From: GUEST,Davetnova
Date: 29 May 02 - 07:48 AM

My Dad wa a miner in South Wales and by coincidence a boxer (Welsh champion at his weight). He claimed to be the only Welshman with absolutely no singing voice whatsoever, a talent he passed on to me.


Post - Top - Home - Printer Friendly - Translate

Subject: RE: who comes from coal miners?
From: GUEST,sophocleese
Date: 29 May 02 - 07:55 AM

Both great grand-fathers on my father's side were miners in Somerset. One of them was beaten up so badly during a strike that he never went down the mines again.


Post - Top - Home - Printer Friendly - Translate

Subject: RE: who comes from coal miners?
From: GUEST,greg stephens cookie unset I have tried hone
Date: 29 May 02 - 08:53 AM

Dave the Gnome I think we need to know where your great grandfather stood on the vexed question of offensive lyrics. For example, whilesinging Lily of Laguna while having his armcut off, did he sing the verse, and if so what did about the lines "It's the same old taleof a palpatating n****r every time, every time time, It's the same old trouble 0f a c**n that wants to be married very soon". Now, given the distressing circumstances he could be forgiven if he did sing this. I just wondered if family history sheds any light on this. It would be nice he stuck to the non-offending chorus, but I think we would all be quite forgiving if he forgot himself, the circumstances being rather stressful. By the way, I come from a long line of tin and iron miners, none of whom would have seen down a coalmine dead or alive, armless or whole.


Post - Top - Home - Printer Friendly - Translate

Subject: RE: who comes from coal miners?
From: BanjoRay
Date: 29 May 02 - 09:53 AM

My father and both grandfathers were miners in South Wales. My dad started as a collier's boy, having failed to get into grammar school. When the war started he was of course in a reserved occupation and not susceptible to be called up, but he joined the Royal Air Force anyway. He served as a bomb-aimer/navigator in many missions over Germany, and after the war he went to college and gained mining qualifications. He ended his career as a colliery manager. I'm very proud of my dad, even though he was the other Welsh miner who couldn't sing.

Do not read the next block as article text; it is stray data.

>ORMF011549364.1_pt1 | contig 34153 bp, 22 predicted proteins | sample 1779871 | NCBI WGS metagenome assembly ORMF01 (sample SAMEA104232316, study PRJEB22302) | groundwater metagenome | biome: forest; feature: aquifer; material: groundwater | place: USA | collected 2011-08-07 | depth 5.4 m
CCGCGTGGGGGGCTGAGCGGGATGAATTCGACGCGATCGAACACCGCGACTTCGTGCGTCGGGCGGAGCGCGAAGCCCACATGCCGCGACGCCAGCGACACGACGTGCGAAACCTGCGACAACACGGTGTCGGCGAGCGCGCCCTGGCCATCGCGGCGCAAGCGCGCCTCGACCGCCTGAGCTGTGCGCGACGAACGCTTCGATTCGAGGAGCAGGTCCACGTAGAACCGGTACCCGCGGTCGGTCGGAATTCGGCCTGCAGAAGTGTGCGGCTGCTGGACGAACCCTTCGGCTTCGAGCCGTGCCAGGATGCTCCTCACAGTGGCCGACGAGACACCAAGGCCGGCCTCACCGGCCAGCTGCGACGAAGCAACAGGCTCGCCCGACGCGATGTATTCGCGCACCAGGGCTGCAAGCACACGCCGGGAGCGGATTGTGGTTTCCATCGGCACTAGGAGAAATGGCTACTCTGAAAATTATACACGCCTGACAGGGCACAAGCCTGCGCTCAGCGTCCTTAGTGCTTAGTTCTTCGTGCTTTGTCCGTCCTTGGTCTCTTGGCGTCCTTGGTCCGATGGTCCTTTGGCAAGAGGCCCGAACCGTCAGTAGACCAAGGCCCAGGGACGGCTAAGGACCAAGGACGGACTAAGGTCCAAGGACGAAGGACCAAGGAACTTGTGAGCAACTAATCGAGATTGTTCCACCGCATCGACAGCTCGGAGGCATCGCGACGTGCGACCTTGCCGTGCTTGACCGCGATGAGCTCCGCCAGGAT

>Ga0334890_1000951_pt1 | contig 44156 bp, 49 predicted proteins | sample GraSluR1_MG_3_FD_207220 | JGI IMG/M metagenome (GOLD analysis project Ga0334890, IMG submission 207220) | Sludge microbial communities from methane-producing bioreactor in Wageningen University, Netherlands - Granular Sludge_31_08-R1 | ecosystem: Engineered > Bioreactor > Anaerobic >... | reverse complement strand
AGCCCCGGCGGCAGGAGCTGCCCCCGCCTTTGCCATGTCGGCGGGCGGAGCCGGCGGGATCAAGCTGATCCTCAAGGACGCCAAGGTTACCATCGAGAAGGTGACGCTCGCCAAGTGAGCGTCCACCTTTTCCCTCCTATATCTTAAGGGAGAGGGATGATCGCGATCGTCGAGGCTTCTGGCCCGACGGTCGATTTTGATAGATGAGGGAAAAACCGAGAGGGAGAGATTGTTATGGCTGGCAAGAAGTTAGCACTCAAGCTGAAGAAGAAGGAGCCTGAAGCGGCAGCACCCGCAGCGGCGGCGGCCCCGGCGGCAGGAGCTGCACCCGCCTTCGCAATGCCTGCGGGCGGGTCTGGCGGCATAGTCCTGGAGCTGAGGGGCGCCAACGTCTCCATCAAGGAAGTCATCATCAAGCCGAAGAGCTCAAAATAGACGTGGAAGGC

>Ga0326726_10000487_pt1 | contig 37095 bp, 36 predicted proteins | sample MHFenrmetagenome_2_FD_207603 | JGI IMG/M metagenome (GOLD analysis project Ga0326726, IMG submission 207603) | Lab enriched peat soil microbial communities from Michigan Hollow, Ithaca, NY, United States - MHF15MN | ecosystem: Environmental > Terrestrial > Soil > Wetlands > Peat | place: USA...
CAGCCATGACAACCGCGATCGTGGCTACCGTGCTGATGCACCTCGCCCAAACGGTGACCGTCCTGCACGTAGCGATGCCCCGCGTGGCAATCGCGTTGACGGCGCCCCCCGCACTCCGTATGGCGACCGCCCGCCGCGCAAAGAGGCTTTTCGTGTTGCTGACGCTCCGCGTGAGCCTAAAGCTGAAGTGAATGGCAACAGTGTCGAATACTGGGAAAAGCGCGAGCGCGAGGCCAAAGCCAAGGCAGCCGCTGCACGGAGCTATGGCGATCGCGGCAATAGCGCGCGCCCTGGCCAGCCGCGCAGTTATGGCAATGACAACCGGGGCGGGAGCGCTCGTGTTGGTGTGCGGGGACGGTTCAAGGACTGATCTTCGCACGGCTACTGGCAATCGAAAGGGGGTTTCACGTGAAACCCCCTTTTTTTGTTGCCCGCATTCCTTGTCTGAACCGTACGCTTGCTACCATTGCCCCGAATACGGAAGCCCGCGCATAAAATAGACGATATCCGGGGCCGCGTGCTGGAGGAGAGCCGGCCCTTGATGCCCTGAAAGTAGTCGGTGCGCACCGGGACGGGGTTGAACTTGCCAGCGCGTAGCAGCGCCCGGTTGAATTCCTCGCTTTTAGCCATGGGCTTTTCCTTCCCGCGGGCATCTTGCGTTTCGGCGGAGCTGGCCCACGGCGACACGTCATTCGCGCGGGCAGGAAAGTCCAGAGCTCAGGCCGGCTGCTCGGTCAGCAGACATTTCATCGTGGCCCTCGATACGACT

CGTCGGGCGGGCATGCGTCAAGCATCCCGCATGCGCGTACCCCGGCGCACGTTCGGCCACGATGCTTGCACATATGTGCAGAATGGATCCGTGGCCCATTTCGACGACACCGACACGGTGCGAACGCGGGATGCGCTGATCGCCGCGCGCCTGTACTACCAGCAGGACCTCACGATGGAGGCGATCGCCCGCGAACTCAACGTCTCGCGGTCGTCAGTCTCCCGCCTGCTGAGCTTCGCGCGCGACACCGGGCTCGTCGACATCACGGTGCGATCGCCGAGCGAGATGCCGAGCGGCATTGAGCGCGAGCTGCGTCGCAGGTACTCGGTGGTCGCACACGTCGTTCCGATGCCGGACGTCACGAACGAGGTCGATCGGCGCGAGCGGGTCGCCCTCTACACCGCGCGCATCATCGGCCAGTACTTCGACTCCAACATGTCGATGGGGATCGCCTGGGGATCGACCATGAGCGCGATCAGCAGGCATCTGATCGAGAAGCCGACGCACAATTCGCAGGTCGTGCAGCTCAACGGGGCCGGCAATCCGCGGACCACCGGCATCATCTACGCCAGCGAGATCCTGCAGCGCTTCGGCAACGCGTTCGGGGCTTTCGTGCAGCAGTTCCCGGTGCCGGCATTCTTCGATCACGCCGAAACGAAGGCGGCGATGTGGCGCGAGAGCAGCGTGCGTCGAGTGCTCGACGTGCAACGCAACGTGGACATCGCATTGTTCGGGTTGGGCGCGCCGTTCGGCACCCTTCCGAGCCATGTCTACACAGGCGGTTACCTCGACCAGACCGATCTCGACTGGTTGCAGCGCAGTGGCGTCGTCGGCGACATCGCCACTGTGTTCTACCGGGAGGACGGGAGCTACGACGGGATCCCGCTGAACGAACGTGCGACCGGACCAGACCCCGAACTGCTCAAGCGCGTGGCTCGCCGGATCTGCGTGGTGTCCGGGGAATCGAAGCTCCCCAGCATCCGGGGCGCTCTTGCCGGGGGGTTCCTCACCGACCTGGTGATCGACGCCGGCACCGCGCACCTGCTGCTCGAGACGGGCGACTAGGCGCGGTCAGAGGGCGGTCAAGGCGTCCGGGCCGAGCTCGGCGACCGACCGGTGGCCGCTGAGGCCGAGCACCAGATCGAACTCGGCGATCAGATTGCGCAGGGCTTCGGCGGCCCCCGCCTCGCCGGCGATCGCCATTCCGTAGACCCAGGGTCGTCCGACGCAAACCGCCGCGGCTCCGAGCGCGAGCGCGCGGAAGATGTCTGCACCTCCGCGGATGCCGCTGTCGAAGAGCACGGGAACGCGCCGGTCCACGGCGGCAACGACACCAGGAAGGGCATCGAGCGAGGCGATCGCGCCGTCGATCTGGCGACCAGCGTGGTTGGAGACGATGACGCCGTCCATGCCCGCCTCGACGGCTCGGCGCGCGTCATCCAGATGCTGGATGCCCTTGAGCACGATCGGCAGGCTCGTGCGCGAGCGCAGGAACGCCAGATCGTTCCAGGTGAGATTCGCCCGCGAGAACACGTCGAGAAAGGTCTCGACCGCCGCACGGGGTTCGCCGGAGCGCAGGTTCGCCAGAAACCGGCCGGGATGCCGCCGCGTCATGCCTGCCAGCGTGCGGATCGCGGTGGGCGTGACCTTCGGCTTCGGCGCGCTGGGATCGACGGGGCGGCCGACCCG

Cheers
Ray (who can just about hold a note)


Post - Top - Home - Printer Friendly - Translate

Subject: RE: who comes from coal miners?
From: GUEST
Date: 29 May 02 - 10:21 AM

My grandfather was one in Kentucky.


Post - Top - Home - Printer Friendly - Translate

Subject: RE: who comes from coal miners?
From: Mad4Mud
Date: 29 May 02 - 10:25 AM

One of my g-g-g-grandfathers was the colliery agent at Cornsay Colliery, Durham County, England around 1870 or so.


Post - Top - Home - Printer Friendly - Translate

Subject: RE: who comes from coal miners?
From: Pete Jennings
Date: 29 May 02 - 01:12 PM

My Dad was a mining engineer all his working life, first in the NE (of England), then in the Midlands. He specialised in ventilation - designing and looking after the airflow systems down the mines.

One of his duties was to contain the fires that started every now and again. A coal-seam fire is normally largely unseen - no flames or anything like that - and is usually detected by slight temerature rises or unexpected condensation. Only real cure is to seal off the relevant tunnels and starve it out.

I heard a lot of tales about him from former colleagues - he used to supervise the re-opening of sealed tunnels and one time he walked into a still-glowing tunnel, had a look around and came back out, boots smouldering, saying, "Mmmm, better seal this one up again lads" (!). They loved him. When I worked at the National Coal Board I was always known as Bob Jennings' son.